Joshua remained in South Africa with his 2 daughters, then aged 6 and 4, and raised them alone.
“From about 2008 onwards, I noticed that maybe we are missing something very important in terms of our social justice system, and how we can ensure our communities become sustainable and viable.”
With his views of the world enriched by his experiences, Joshua’s thoughts and beliefs had changed so significantly from those of the mainstream Church, that the council of churches warned against his teachings.
“I’ve started writing my own Bible book, entitled ‘The Gospel According to Maponga J’ and to date I have written over 50 chapters. The day I die, consolidate those writings and leave them for the next generation.”
Alongside this, over the years he has become the renowned best selling author with his books, including “Going Places In The Spirit”, “So You Want To Be The Master” and “Shopping Skills”, as well as being a multi-instrumentalist.
Close to Joshua’s heart is the organisation “ZIM” or Zimbabwe Indigenous Movement, starkly in contrast to his fathers warnings of yesteryear, with the aim of taking the political power and converting it to an Indigenous Government System, where Royalty will be the highest in the land.
“If I was to become president I wouldn’t even be inaugurated, as I don’t believe in those systems, such as state house mentality. I want a body above the Parliament so that we can have a system that we can hold accountable.”
But Maponga’s plans are more widespread than you might think, “If we can start a movement for all European countries to return the money of these African people who have stored their money in European governments and banks back to the mainland, that would be enough money to develop Africa to the state in which we want it to be,” explains Maponga.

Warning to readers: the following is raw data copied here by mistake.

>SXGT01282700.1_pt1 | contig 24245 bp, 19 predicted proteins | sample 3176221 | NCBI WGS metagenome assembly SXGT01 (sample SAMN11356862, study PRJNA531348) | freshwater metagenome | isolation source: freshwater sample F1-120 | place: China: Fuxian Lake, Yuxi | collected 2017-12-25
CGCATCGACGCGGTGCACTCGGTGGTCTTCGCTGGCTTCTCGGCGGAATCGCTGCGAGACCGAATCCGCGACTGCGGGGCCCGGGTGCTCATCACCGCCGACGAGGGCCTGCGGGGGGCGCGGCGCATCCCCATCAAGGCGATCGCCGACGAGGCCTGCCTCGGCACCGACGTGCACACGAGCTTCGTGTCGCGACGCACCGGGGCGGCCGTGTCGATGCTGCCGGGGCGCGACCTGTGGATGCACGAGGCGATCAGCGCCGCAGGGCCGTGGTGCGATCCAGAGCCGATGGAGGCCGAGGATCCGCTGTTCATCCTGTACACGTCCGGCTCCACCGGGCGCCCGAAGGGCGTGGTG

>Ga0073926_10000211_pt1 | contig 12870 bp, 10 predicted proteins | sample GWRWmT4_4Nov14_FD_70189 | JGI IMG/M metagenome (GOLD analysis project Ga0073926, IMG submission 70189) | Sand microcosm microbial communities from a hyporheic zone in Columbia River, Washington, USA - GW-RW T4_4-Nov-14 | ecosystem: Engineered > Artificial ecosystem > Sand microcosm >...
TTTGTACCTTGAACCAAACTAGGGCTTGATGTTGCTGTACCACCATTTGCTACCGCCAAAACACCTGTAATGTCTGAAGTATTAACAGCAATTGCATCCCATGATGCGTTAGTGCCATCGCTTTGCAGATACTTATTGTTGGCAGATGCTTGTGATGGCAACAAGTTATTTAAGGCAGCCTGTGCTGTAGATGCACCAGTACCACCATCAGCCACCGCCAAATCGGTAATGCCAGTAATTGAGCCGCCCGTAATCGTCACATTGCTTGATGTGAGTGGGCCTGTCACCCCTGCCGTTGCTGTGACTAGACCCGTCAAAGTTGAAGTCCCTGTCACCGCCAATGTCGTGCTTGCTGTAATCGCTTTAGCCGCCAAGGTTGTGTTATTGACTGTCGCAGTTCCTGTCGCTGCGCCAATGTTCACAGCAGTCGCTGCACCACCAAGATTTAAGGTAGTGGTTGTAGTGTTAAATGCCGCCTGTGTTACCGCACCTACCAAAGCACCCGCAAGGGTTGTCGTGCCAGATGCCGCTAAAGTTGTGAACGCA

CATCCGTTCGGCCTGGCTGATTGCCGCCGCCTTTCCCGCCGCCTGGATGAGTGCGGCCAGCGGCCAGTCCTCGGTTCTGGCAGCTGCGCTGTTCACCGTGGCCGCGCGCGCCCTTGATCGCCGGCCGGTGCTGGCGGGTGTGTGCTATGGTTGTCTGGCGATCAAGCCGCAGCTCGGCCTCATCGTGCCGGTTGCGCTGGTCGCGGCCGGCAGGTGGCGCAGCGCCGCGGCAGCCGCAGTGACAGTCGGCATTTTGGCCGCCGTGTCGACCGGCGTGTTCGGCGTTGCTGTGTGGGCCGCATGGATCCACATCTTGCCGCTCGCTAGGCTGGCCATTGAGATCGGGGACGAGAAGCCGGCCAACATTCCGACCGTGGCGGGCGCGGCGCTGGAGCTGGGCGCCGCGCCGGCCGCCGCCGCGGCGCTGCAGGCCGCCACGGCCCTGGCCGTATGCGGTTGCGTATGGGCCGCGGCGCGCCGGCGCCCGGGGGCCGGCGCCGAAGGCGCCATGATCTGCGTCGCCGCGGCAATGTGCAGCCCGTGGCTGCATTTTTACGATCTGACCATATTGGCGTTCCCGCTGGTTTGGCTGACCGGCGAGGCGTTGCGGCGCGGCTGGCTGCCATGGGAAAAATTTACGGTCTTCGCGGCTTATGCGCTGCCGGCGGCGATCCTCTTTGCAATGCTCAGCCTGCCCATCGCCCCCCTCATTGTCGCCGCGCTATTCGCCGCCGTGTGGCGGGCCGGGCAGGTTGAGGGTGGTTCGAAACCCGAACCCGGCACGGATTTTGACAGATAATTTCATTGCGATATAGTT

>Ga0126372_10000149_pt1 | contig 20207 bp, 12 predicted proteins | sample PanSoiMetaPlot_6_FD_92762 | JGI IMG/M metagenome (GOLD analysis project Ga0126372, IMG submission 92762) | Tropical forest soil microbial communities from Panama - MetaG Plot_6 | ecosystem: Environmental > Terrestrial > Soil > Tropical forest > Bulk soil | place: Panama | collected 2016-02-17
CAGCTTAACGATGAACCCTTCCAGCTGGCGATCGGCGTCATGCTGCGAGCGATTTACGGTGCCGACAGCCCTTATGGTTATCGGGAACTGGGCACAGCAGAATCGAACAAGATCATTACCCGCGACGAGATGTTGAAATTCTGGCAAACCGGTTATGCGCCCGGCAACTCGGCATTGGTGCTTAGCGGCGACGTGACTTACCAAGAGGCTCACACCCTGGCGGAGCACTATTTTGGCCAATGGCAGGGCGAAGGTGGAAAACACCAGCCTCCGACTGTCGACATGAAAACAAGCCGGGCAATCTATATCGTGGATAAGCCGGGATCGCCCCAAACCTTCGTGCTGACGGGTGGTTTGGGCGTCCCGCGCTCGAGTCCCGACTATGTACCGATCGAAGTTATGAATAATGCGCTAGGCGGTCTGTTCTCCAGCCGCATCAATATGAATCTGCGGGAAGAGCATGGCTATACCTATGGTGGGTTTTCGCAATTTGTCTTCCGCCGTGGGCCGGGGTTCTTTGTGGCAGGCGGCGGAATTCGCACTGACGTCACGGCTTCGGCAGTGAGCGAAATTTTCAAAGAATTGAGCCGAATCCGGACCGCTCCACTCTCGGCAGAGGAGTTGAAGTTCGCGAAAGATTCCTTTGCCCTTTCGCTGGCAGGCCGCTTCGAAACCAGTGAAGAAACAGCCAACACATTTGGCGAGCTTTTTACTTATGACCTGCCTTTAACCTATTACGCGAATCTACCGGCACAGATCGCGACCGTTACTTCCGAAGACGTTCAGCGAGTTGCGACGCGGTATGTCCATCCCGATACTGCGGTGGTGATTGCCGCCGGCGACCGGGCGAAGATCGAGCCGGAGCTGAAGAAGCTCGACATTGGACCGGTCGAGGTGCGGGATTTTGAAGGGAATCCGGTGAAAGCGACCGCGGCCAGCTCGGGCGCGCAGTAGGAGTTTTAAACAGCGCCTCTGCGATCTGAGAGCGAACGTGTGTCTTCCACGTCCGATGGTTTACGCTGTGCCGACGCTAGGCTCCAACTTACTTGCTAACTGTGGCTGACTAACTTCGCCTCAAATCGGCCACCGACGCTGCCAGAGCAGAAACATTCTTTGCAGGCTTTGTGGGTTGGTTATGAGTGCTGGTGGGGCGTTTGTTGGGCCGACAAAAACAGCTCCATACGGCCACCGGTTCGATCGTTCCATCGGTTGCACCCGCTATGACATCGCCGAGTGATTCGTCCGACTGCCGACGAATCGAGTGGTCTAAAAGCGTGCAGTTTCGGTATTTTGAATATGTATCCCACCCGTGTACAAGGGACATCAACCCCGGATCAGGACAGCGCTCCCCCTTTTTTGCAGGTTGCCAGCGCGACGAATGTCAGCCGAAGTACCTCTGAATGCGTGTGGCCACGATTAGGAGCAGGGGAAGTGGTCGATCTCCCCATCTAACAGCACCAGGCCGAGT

Over ZIM is the body “AIM” – Africa Indigenous Movement, which looks to house all of the intellectual property of how to transform Africa, a template for every other nation.
And finally above AIM is Joshua’s brainchild, Farmers of Thoughts – Agriculture in 3 stages.
• The Agriculture of the Mind - the quality of crop that goes into your brain, and harvesting from it, including all the mental manipulation that happens.
• The Agriculture between your legs – reproduction, creating an inheritance for the next generation, who ploughs between your legs and what kind of fruits are being harvested?
• The Agriculture beneath your feet - speaks of the project of the land. But you are unable to give people land beneath their feet if they don’t have land between their legs or between their ears.
Joshua hopes to make a difference to the people of South Africa, and improve the quality of human life through encouraging conscious experiences, and has come to realise that not all problems can be solved by simply praying for them.
Some economic issues require an education, and to empower people to find solutions to the economic and political issues of the day.
If you want to learn more about ZIM, please visit